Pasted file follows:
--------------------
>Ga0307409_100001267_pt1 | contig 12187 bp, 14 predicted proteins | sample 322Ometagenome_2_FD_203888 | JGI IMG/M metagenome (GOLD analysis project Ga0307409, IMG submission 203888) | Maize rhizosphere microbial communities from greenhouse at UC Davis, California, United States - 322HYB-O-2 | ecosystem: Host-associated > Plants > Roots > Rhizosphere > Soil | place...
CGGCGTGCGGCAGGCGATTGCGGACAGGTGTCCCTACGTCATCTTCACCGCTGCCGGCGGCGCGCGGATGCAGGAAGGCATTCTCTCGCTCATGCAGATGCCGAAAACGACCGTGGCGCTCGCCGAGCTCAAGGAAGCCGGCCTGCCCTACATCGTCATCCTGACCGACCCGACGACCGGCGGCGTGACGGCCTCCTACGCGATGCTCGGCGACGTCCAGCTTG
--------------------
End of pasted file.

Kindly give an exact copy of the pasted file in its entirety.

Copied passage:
>Ga0307409_100001267_pt1 | contig 12187 bp, 14 predicted proteins | sample 322Ometagenome_2_FD_203888 | JGI IMG/M metagenome (GOLD analysis project Ga0307409, IMG submission 203888) | Maize rhizosphere microbial communities from greenhouse at UC Davis, California, United States - 322HYB-O-2 | ecosystem: Host-associated > Plants > Roots > Rhizosphere > Soil | place...
CGGCGTGCGGCAGGCGATTGCGGACAGGTGTCCCTACGTCATCTTCACCGCTGCCGGCGGCGCGCGGATGCAGGAAGGCATTCTCTCGCTCATGCAGATGCCGAAAACGACCGTGGCGCTCGCCGAGCTCAAGGAAGCCGGCCTGCCCTACATCGTCATCCTGACCGACCCGACGACCGGCGGCGTGACGGCCTCCTACGCGATGCTCGGCGACGTCCAGCTTG